p|m Gallery is tucked into a bright stretch of Dundas West, between a Portuguese café and Henhouse (a bar), a few doors down. I stopped by the other day to chat with gallery owner Powell MacDougall, after whom the gallery is named.
Like many galleries in the neighbourhood, p|m is on the small and narrow side. It's wall space is comprised of three main stretches, one of which is nestled under a staircase, forming a cozy, yet wide, alcove. The space is bright, smells of fresh paint, and features a snazzy bamboo floor, and a window at the back of the gallery, overlooking a cement patio.
Although p|m Gallery is a newcomer to Dundas West, Powell herself isn't. During her former job as the assistant director at Christopher Cutts Gallery near Roncesvalles, she used to pass by a vacant, yet charming hole-in-the-wall on her streetcar trips between work and her east-end home. Striking out on her own, she opened p|m Gallery in 2004, in Leslieville. But, after a few years, p|m wasn't getting the foot traffic she'd hoped for, and she followed in the footsteps of fellow gallerists Wil Kucey of LE Gallery, the Loop Collective, and Jessica Bradley, in moving to the Dundas West area. She initially planned to stay close to Ossington, but on finding that quaint, cozy space at 1518 Dundas (that she'd passed by so many times) was not only still vacant, but for rent, p|m made the move in January 2010. Powell describes the location as the "sweet spot" between the hipster strip of Dundas at Ossington, and the higher-end enclave on Morrow, the territory of veteran galleries Olga Korper and the aforementioned Christopher Cutts.
On the roster at p|m are 14 artists with wildly divergent practices. Media from painting and sculpture, to video, sound installation, and even performance art, are represented. Powell admits it seems scattered, but she chooses artists who have, in her words, "tongue-in-cheek humour or social poignancy," in their work. Currently on view is "Babble," an exhibition of sound-related work in various media by Duncan MacDonald. The eclectic group of objects reflects p|m's wide-ranging vision (although the humour and poignancy of these objects is lost on me). The gallery also prefers to represent painters who push the medium's boundaries in unconventional directions.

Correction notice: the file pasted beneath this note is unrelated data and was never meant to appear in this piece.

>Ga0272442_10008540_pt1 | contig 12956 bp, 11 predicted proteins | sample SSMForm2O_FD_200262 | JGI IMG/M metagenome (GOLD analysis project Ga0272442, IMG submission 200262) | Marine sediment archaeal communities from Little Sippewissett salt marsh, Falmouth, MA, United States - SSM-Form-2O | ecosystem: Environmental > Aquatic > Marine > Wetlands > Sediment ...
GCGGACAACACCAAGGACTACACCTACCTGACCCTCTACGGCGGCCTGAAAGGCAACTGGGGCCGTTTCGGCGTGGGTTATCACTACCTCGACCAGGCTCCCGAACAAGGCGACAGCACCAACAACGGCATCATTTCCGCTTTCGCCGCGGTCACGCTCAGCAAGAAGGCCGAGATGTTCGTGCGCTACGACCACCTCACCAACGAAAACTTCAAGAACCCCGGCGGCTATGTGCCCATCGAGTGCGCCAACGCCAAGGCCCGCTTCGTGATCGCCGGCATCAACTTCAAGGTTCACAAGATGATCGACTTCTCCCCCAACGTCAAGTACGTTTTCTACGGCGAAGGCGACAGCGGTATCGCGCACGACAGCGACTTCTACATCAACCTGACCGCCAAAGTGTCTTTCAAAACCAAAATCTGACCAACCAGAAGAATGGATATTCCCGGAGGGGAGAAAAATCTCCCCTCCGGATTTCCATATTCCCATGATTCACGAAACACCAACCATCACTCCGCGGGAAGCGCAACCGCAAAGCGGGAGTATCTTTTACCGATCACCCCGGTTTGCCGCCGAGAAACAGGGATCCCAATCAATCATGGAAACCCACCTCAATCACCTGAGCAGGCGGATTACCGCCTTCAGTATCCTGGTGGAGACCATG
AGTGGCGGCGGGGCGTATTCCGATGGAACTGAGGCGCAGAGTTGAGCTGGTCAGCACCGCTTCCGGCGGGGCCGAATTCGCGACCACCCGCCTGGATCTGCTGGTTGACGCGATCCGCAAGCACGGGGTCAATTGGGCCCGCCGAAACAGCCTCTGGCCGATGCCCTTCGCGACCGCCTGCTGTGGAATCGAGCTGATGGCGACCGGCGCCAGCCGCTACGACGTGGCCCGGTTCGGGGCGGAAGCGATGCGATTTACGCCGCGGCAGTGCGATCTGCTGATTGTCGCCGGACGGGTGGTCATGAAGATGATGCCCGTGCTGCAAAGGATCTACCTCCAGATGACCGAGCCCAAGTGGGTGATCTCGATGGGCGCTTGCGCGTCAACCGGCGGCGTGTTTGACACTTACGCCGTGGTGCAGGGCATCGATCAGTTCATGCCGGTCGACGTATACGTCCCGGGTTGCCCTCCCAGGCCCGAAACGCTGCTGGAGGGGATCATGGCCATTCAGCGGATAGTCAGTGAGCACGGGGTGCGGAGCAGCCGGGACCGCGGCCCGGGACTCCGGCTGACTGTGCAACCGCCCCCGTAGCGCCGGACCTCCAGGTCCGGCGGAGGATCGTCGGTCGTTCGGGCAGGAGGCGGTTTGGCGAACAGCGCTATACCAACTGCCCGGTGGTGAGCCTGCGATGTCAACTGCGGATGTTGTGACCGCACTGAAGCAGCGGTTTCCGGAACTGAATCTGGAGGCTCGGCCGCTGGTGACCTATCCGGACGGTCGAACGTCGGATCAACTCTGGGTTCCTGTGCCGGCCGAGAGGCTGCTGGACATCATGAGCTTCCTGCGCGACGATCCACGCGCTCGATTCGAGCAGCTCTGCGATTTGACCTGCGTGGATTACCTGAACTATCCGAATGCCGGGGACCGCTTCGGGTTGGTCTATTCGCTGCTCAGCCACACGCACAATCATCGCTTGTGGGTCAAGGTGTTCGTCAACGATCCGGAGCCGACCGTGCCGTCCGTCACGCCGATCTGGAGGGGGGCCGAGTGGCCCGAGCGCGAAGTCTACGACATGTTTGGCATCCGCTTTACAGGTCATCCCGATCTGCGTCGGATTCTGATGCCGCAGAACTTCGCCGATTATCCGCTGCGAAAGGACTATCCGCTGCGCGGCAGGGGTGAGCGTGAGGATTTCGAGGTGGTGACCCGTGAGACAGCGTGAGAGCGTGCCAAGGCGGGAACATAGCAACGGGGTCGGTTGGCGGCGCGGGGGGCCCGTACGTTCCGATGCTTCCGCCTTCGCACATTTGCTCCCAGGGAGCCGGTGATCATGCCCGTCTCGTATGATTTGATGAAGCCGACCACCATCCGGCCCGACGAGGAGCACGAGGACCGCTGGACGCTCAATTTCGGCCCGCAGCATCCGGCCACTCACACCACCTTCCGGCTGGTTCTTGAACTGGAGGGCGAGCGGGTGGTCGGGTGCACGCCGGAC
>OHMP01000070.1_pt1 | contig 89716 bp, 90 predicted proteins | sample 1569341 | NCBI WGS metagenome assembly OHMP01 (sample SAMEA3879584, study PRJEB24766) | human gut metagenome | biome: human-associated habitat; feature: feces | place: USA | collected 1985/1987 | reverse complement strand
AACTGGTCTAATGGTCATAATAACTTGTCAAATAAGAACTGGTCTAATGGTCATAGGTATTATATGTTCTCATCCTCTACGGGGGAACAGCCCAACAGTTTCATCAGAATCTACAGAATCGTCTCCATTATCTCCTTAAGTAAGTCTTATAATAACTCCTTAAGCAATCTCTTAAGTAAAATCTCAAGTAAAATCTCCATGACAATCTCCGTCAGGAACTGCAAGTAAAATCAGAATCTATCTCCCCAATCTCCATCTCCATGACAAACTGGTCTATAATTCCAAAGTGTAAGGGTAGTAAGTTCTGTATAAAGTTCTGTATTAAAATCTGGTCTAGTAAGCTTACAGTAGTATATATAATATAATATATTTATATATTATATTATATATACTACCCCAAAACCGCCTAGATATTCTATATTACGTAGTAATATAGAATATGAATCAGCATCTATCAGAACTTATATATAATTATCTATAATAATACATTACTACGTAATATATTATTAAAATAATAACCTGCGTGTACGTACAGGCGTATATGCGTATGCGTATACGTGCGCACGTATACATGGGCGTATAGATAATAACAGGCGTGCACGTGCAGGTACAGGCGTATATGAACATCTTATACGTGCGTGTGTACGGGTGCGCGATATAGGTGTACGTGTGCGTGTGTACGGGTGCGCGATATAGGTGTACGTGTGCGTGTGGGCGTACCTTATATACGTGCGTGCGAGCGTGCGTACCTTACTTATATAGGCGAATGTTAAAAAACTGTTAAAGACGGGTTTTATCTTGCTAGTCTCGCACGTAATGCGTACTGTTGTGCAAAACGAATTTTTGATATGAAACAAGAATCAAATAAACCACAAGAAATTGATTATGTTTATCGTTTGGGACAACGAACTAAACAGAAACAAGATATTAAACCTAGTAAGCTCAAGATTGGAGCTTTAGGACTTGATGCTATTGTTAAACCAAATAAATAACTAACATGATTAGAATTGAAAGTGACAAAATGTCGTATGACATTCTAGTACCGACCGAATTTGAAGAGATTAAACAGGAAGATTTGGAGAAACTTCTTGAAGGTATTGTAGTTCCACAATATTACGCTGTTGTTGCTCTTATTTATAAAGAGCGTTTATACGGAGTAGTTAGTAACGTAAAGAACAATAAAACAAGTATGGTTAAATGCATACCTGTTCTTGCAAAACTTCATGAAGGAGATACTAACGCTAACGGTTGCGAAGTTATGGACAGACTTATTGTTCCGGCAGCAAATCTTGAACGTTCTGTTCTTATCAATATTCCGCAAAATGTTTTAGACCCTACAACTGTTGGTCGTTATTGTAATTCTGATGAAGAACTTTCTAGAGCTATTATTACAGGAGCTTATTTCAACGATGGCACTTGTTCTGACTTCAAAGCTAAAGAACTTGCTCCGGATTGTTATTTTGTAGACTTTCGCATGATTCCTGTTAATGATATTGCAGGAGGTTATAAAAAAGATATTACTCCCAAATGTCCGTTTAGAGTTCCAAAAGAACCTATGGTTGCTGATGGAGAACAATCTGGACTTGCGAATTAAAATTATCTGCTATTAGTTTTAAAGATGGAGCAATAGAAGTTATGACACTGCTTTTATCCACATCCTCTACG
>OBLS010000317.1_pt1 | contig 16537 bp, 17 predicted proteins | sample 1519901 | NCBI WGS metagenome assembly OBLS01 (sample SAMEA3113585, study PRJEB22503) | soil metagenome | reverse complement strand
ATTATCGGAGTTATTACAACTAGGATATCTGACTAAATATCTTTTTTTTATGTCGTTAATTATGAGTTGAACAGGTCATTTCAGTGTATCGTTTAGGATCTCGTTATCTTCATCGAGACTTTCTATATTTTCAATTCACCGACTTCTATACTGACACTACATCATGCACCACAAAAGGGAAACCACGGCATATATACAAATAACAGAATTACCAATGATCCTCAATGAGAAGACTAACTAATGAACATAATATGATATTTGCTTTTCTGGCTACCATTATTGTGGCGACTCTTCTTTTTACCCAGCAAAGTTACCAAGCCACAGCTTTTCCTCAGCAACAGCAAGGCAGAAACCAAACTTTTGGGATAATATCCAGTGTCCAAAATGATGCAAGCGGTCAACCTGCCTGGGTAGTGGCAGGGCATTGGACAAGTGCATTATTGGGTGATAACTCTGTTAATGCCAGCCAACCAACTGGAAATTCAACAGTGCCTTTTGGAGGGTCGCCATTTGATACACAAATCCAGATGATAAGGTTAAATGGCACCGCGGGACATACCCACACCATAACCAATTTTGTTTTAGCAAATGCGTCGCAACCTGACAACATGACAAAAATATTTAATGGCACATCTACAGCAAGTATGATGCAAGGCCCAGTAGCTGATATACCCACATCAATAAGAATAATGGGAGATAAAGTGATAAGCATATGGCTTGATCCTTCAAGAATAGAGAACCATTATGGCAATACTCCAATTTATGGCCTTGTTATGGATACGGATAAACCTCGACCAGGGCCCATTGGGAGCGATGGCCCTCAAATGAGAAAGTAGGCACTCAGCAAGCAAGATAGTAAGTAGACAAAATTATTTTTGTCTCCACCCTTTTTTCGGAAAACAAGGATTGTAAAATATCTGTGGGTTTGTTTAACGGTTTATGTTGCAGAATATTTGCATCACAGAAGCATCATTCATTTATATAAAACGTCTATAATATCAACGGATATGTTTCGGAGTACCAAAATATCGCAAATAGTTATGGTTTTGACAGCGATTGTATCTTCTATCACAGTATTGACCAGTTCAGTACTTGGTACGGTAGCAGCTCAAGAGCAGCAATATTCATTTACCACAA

To illustrate her point, Powell and I descended to the storage room, where she shows me some work by Meghan McKnight, William Griffiths, and Amanda Reeves-- three painters who all create abstract works via unconventional methods. The paintings of Griffiths in particular piqued my interest: to push his painting practice, he manipulates the paint with heat, chemicals, and other science experiments to change how the paint behaves on the canvas. It's worth noting that the works are priced to garner a respectable sum-- the smallish works for sale by Duncan MacDonald were $650, and larger works by the aforementioned painters ranged from about $1500-$4500.
So after seeing these colourful, engaging works, I was a bit underwhelmed when I returned to the main floor and looked again at the exhibition. Duncan MacDonald's wooden and aluminum sculptures, videos on monitors, abstract photographs on aluminum, and one projected video, claimed to be "showcasing sound in visual formats," but I thought it was explored in too many different ways to hold my interest. Also, the space wasn't appropriate for projecting a video, with the sun streaming in the front window and nothing to shade the wall where the work should have been visible. A dark curtain or other barrier probably would do the trick.
Overall, p|m Gallery is a small, unassuming space that packs a punch. Its roster is surprisingly conceptual, but Powell is determined to help her artists gain a wide audience. She also told me about her ideas for a sculpture garden at the back of the building, and round-the-clock window projections at the front. I hope these plans come to fruition, as they would add a little excitement to a promising gallery. All in all, visiting p|m Gallery was a stimulating experience, and I left feeling excited to see what's in store for the future.
Gallery hours are Wednesday - Saturday 11am-6pm
Writing and photography by Elena Potter